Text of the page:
The large federal program – which provides annual benefits of more than $72 million – routinely comes up in political debates. Newt Gingrich, a Republican candidate in the presidential primaries, suggested the program supplementing the diets of wealthy Americans. And a budget proposal in the House of Representatives this month proposes cutting funding to the program.
But new evidence from the U.S. Department of Agriculture’s Economic Research Service shows the program helps keep families out of poverty.
The analysis found that food stamps led to a 4.4 percent decline in poverty from 2000 to 2009, despite a nationwide economic downturn. The program had a particularly strong impact on child poverty, which was reduced by 15.5 percent over that period.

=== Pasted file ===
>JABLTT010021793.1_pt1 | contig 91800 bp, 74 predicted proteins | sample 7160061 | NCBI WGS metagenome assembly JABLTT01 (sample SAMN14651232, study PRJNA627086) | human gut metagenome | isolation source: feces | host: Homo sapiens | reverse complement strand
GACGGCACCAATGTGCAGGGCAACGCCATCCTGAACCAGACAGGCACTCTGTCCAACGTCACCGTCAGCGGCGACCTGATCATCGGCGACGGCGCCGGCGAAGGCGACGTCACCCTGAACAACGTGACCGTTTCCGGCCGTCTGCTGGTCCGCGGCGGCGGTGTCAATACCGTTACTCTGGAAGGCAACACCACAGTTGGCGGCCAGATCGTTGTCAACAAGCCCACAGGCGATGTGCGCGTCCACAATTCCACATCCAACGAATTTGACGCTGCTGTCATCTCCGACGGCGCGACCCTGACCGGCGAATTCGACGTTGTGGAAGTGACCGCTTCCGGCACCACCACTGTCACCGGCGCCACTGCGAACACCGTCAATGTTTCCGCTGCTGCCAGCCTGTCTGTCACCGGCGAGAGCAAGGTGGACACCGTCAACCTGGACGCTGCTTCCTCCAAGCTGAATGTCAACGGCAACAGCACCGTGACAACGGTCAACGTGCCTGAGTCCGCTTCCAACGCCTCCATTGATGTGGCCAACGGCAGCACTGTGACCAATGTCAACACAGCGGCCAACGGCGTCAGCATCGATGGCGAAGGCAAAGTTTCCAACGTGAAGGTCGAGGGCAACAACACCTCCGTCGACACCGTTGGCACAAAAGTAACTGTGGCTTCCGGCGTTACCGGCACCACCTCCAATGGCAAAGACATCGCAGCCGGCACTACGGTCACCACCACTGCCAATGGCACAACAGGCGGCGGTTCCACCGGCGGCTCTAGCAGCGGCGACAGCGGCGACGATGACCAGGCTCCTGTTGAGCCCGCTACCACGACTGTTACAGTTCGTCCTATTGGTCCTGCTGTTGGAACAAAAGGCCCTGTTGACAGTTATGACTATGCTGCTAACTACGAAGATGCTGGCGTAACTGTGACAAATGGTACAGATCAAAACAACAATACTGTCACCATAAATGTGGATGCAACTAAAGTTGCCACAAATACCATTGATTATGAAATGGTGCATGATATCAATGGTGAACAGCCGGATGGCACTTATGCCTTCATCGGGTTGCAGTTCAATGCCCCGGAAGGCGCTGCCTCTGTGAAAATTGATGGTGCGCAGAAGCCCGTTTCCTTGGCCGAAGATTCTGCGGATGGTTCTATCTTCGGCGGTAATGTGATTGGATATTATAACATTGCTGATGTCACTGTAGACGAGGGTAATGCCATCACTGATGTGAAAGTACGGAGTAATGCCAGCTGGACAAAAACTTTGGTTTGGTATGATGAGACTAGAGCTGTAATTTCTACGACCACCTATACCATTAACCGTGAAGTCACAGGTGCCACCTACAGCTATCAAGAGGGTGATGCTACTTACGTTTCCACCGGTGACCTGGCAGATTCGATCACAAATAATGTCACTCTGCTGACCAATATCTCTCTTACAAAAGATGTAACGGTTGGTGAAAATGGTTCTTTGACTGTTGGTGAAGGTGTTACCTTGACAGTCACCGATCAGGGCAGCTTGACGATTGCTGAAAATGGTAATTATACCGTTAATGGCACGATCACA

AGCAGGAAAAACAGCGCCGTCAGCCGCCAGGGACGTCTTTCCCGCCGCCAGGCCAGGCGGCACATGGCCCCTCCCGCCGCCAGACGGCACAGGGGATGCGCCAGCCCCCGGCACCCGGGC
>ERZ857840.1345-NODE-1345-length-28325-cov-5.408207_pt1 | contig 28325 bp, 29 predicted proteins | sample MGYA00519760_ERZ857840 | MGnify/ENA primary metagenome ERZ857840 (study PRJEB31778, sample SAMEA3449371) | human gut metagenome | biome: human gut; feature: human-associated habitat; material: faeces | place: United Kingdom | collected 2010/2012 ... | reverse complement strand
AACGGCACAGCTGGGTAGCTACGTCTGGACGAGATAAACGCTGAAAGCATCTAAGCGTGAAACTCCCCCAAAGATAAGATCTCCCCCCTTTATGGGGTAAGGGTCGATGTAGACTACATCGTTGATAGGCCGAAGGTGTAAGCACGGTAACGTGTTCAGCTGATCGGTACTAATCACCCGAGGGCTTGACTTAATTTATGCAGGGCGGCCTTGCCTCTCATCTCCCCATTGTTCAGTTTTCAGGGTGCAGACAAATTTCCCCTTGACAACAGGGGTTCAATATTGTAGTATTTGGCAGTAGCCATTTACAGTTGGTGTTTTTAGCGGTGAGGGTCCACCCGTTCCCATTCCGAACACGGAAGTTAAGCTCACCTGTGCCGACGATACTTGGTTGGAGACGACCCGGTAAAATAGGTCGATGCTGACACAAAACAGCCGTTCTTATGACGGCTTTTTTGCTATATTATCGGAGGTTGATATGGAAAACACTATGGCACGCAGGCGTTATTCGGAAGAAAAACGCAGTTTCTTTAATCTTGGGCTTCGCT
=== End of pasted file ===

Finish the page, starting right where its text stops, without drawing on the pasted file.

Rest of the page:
In addition to analyzing poverty rates, the report also looked at the depth and severity of poverty. It found that food stamps reduced the severity of poverty by 21 percent, on average, from 2000 to 2009.
The program was especially effective in 2009, when benefits were increased by the American Recovery and Reinvestment Act. That year, it reduced the depth of child poverty by 20.9 percent and the severity of child poverty by 27.5 percent.
“Research has shown that SNAP indirectly protects children’s health by reducing food insecurity,” said Joan Doyle Paddock, a senior extension associate at Cornell’s College of Human Ecology who helps develop and evaluate nutrition education programs for SNAP “Children receiving SNAP are significantly more likely to be considered ‘well’ than those not receiving SNAP.”
To qualify for food stamps in 2012, a family of three would have to earn less than $24,096 a year. That’s a meager amount to support the needs of three people. It’s clear the Supplemental Nutrition Assistance Program is making a difference to families across the nation. That’s good evidence to have on hand.